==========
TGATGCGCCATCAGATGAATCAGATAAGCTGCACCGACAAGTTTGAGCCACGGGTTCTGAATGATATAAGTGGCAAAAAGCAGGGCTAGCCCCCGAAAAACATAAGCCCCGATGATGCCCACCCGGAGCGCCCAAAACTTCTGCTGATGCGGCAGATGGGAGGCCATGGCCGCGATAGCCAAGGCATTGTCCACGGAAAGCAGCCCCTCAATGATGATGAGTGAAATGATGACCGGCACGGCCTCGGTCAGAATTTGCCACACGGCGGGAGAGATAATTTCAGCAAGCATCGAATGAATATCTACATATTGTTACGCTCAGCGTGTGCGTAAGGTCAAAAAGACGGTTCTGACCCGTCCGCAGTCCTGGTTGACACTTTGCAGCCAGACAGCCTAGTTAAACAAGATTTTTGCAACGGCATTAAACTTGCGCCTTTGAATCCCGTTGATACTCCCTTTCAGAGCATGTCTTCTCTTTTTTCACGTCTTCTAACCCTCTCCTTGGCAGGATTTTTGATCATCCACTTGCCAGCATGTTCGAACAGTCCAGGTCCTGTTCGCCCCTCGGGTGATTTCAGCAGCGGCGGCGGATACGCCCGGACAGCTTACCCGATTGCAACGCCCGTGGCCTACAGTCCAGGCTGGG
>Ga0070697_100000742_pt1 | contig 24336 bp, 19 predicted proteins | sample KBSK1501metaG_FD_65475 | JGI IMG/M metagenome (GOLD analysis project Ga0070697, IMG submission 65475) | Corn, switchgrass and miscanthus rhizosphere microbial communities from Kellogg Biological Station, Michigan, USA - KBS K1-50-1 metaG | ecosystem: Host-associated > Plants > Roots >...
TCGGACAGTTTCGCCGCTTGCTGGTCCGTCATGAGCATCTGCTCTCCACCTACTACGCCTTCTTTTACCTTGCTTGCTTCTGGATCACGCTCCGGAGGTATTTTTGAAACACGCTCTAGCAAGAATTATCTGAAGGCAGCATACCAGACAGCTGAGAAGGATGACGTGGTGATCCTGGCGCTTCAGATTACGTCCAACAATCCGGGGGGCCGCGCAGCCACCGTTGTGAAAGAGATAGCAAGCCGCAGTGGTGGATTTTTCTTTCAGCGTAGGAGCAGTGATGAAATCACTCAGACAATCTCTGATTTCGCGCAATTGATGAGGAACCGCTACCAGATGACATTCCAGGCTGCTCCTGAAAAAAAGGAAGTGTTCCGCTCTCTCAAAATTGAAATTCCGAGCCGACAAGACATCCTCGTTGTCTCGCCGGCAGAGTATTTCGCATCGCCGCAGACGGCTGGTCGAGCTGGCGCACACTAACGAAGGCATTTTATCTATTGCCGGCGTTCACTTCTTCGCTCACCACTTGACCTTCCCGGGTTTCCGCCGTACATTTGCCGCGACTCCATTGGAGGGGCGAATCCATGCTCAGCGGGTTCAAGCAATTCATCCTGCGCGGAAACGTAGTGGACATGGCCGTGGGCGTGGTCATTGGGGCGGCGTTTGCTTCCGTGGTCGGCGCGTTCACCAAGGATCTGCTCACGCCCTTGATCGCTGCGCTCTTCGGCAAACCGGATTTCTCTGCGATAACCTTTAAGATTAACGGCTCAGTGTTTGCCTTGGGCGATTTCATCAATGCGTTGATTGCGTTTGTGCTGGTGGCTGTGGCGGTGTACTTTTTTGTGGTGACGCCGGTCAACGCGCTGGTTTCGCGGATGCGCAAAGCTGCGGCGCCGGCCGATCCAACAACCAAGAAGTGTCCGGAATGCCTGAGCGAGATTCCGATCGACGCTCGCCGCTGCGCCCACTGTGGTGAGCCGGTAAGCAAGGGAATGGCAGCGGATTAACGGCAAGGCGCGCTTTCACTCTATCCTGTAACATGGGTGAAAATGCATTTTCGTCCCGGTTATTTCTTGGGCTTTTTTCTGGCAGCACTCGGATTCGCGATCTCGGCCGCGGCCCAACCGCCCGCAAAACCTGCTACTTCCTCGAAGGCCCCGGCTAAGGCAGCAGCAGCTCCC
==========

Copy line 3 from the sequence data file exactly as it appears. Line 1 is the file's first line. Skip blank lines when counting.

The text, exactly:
TCGGACAGTTTCGCCGCTTGCTGGTCCGTCATGAGCATCTGCTCTCCACCTACTACGCCTTCTTTTACCTTGCTTGCTTCTGGATCACGCTCCGGAGGTATTTTTGAAACACGCTCTAGCAAGAATTATCTGAAGGCAGCATACCAGACAGCTGAGAAGGATGACGTGGTGATCCTGGCGCTTCAGATTACGTCCAACAATCCGGGGGGCCGCGCAGCCACCGTTGTGAAAGAGATAGCAAGCCGCAGTGGTGGATTTTTCTTTCAGCGTAGGAGCAGTGATGAAATCACTCAGACAATCTCTGATTTCGCGCAATTGATGAGGAACCGCTACCAGATGACATTCCAGGCTGCTCCTGAAAAAAAGGAAGTGTTCCGCTCTCTCAAAATTGAAATTCCGAGCCGACAAGACATCCTCGTTGTCTCGCCGGCAGAGTATTTCGCATCGCCGCAGACGGCTGGTCGAGCTGGCGCACACTAACGAAGGCATTTTATCTATTGCCGGCGTTCACTTCTTCGCTCACCACTTGACCTTCCCGGGTTTCCGCCGTACATTTGCCGCGACTCCATTGGAGGGGCGAATCCATGCTCAGCGGGTTCAAGCAATTCATCCTGCGCGGAAACGTAGTGGACATGGCCGTGGGCGTGGTCATTGGGGCGGCGTTTGCTTCCGTGGTCGGCGCGTTCACCAAGGATCTGCTCACGCCCTTGATCGCTGCGCTCTTCGGCAAACCGGATTTCTCTGCGATAACCTTTAAGATTAACGGCTCAGTGTTTGCCTTGGGCGATTTCATCAATGCGTTGATTGCGTTTGTGCTGGTGGCTGTGGCGGTGTACTTTTTTGTGGTGACGCCGGTCAACGCGCTGGTTTCGCGGATGCGCAAAGCTGCGGCGCCGGCCGATCCAACAACCAAGAAGTGTCCGGAATGCCTGAGCGAGATTCCGATCGACGCTCGCCGCTGCGCCCACTGTGGTGAGCCGGTAAGCAAGGGAATGGCAGCGGATTAACGGCAAGGCGCGCTTTCACTCTATCCTGTAACATGGGTGAAAATGCATTTTCGTCCCGGTTATTTCTTGGGCTTTTTTCTGGCAGCACTCGGATTCGCGATCTCGGCCGCGGCCCAACCGCCCGCAAAACCTGCTACTTCCTCGAAGGCCCCGGCTAAGGCAGCAGCAGCTCCC